Wangeci interjects that no one can say prayers over your body unless you’re baptized. To that, Gĩcaamba responds that the rich don’t seem to be too religious and they have a great deal of people at their funerals.
Wangeci wonders why it is such a problem to get a marriage blessed. Njooki says all marriages are blessed even if they are not in churches, just as hers is.
The wedding ceremony of Gĩcaamba and Njooki is recalled. Women from the bridegroom’s side and women from the bride’s side come in, singing and exchanging gifts and compliments.
The Aagacikũ, the bride’s clan, sing of wanting to give her away not for anyone’s property but for a gourd of honey, which means she will have enough to eat. The groom’s clan, the Aambũi, sing of wanting to find a woman who will “fill my granary with millet grains” (65). The two groups sing their ululations and the bride and groom are given to each other. Everyone sings of wanting to go back to resisting the whites. The dancers and singers depart.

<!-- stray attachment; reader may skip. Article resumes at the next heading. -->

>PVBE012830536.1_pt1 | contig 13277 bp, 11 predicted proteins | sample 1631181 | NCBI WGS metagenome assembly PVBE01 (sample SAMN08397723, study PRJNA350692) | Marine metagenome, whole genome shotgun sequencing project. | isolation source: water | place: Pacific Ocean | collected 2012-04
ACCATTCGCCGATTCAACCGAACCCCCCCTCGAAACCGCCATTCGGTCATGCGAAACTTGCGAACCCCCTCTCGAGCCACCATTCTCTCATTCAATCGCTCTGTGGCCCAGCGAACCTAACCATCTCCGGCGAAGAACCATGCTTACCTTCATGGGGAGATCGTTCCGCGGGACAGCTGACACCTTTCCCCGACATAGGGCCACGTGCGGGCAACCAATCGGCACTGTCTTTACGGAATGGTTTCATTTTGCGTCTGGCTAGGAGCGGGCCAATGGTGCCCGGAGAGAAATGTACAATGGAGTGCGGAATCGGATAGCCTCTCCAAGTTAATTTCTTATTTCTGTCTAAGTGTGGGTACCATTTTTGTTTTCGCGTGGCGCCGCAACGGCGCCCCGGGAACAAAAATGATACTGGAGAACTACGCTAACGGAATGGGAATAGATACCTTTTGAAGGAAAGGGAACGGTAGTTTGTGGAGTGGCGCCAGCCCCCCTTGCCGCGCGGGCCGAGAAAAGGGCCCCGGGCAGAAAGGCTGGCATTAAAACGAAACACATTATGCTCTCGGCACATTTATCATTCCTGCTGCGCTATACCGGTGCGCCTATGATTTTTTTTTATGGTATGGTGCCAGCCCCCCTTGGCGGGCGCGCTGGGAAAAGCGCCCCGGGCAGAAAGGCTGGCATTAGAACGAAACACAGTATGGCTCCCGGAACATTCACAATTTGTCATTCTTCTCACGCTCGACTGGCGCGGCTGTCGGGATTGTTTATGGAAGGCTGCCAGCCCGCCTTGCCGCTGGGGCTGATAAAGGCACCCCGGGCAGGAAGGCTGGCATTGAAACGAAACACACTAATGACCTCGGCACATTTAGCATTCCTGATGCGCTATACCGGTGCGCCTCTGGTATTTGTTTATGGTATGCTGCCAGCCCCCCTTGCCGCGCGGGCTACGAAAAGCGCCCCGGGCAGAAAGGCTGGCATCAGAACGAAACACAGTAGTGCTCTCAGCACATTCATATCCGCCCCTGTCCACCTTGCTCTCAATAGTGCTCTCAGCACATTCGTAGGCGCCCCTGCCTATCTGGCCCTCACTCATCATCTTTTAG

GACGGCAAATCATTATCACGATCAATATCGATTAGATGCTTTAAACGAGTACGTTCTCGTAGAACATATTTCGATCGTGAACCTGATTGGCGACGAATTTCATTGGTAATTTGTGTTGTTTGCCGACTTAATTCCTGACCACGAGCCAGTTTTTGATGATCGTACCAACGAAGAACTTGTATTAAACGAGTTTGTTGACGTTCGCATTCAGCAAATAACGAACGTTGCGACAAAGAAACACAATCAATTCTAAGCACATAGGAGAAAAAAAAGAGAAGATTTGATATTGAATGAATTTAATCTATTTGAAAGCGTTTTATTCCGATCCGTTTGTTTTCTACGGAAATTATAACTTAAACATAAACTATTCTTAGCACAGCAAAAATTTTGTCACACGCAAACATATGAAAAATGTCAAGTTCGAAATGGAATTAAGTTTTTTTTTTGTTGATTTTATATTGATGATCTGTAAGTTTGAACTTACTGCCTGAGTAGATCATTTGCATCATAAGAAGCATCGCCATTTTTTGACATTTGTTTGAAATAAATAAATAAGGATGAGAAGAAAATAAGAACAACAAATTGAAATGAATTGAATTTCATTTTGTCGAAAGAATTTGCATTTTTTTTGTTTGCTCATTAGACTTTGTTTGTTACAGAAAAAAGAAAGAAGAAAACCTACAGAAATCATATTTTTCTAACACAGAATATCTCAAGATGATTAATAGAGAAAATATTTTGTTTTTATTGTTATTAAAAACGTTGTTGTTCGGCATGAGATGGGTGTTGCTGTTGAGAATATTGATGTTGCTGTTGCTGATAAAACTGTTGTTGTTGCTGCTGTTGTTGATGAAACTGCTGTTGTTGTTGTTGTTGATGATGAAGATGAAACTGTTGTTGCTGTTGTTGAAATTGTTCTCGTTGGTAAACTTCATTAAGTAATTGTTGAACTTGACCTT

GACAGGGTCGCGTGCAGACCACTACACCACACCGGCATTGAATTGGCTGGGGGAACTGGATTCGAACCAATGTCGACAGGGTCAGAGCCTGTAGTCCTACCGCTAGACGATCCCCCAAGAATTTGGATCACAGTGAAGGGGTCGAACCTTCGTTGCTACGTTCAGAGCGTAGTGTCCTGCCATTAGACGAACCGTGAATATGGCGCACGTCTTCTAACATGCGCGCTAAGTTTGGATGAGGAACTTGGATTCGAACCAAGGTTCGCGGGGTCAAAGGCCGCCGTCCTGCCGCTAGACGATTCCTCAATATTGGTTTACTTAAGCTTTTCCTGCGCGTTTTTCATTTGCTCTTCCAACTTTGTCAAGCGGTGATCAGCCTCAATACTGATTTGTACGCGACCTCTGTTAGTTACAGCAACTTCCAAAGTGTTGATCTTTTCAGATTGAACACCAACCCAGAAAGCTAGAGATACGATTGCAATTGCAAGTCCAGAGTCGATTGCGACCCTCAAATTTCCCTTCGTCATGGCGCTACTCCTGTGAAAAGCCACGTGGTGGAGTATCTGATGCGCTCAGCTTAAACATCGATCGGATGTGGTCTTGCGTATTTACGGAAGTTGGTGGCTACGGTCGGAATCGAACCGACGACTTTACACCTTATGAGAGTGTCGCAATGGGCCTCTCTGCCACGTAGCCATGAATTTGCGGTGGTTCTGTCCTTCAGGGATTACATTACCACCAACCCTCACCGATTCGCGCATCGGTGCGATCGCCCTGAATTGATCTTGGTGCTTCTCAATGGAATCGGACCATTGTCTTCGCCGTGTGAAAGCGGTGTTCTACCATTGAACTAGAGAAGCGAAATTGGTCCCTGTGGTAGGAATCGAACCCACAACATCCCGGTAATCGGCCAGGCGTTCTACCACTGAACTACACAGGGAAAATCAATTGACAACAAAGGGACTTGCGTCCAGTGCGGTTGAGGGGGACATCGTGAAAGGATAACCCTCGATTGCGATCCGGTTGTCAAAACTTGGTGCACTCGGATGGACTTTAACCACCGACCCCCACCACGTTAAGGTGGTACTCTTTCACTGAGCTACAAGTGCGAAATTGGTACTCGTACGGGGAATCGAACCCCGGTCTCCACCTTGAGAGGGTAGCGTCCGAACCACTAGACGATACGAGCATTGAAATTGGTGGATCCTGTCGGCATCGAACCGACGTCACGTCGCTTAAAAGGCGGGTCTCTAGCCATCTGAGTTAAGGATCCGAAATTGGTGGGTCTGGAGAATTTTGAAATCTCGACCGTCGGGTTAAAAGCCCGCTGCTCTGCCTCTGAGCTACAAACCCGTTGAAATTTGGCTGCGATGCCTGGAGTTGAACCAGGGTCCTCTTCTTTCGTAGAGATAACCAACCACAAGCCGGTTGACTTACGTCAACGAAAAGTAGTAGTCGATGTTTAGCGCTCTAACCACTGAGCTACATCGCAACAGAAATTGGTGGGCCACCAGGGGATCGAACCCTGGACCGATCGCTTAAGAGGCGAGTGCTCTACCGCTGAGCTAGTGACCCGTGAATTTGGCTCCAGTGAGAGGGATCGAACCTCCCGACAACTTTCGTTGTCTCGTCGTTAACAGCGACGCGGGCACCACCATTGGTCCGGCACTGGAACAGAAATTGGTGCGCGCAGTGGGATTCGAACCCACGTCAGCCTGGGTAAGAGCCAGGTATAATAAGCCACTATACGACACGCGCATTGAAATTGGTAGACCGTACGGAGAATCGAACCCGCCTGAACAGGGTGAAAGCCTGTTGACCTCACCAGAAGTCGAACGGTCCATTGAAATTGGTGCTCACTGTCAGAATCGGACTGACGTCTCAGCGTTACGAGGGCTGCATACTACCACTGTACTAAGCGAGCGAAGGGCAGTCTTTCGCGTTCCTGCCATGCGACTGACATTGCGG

Gĩcaamba continues, explaining that not long after this the colonial government forbade people to sing or dance or gather with more than five people. They still met clandestinely, however, especially during the 1948 general strike.
There is a flashback to workers taking oaths and shouting different political slogans. The leader proclaims a variety of things, such as he will never let the soil go with foreigners, will always hide weapons and serve the organization, will never leave a girl pregnant and alone or divorce, will help the organization in all ways, will never eat alone. Everyone assents. They go through military drills and the leader inspects a guard of honor. They sing of being happy to go to battle.
Gĩcaamba remembers that not long after he fled with the people’s guerrilla army into the mountains. There is a battle between the Mau Mau guerillas and British soldiers. The Mau Mau kill a couple British and exult.
Gĩcaamba continues, saying they were not given freedom but bought it with their blood. This blood was blessed; blessings “come to a people, / When they love their country / And they unite to produce wealth” (71) and when they share without greed or discrimination between sexes.
Wangeci stands up and angrily says that she does not care if Gathoni marries the rich son or not, as long as she is taken care of. She insinuates she wants her guests to leave.